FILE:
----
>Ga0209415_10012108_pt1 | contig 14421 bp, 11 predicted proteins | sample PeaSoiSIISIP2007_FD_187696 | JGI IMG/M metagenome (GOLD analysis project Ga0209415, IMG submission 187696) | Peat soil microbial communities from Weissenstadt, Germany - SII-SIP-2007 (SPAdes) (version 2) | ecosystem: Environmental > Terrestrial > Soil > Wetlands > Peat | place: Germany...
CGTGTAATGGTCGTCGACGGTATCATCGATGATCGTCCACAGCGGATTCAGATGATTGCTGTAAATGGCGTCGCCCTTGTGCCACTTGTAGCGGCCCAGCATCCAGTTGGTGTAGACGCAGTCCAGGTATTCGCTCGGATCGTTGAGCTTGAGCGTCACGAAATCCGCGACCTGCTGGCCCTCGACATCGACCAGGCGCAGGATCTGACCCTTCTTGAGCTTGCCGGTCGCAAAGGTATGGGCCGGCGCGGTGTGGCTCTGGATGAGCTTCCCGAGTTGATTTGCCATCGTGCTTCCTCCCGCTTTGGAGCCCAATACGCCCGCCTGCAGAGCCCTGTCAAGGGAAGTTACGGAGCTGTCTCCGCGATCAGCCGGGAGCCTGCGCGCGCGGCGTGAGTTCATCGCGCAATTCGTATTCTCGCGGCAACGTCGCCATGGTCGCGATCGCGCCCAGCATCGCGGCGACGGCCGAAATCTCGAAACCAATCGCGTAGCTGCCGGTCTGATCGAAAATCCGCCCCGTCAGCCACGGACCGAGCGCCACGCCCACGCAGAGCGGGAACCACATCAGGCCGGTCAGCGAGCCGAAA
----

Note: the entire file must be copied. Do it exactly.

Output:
>Ga0209415_10012108_pt1 | contig 14421 bp, 11 predicted proteins | sample PeaSoiSIISIP2007_FD_187696 | JGI IMG/M metagenome (GOLD analysis project Ga0209415, IMG submission 187696) | Peat soil microbial communities from Weissenstadt, Germany - SII-SIP-2007 (SPAdes) (version 2) | ecosystem: Environmental > Terrestrial > Soil > Wetlands > Peat | place: Germany...
CGTGTAATGGTCGTCGACGGTATCATCGATGATCGTCCACAGCGGATTCAGATGATTGCTGTAAATGGCGTCGCCCTTGTGCCACTTGTAGCGGCCCAGCATCCAGTTGGTGTAGACGCAGTCCAGGTATTCGCTCGGATCGTTGAGCTTGAGCGTCACGAAATCCGCGACCTGCTGGCCCTCGACATCGACCAGGCGCAGGATCTGACCCTTCTTGAGCTTGCCGGTCGCAAAGGTATGGGCCGGCGCGGTGTGGCTCTGGATGAGCTTCCCGAGTTGATTTGCCATCGTGCTTCCTCCCGCTTTGGAGCCCAATACGCCCGCCTGCAGAGCCCTGTCAAGGGAAGTTACGGAGCTGTCTCCGCGATCAGCCGGGAGCCTGCGCGCGCGGCGTGAGTTCATCGCGCAATTCGTATTCTCGCGGCAACGTCGCCATGGTCGCGATCGCGCCCAGCATCGCGGCGACGGCCGAAATCTCGAAACCAATCGCGTAGCTGCCGGTCTGATCGAAAATCCGCCCCGTCAGCCACGGACCGAGCGCCACGCCCACGCAGAGCGGGAACCACATCAGGCCGGTCAGCGAGCCGAAA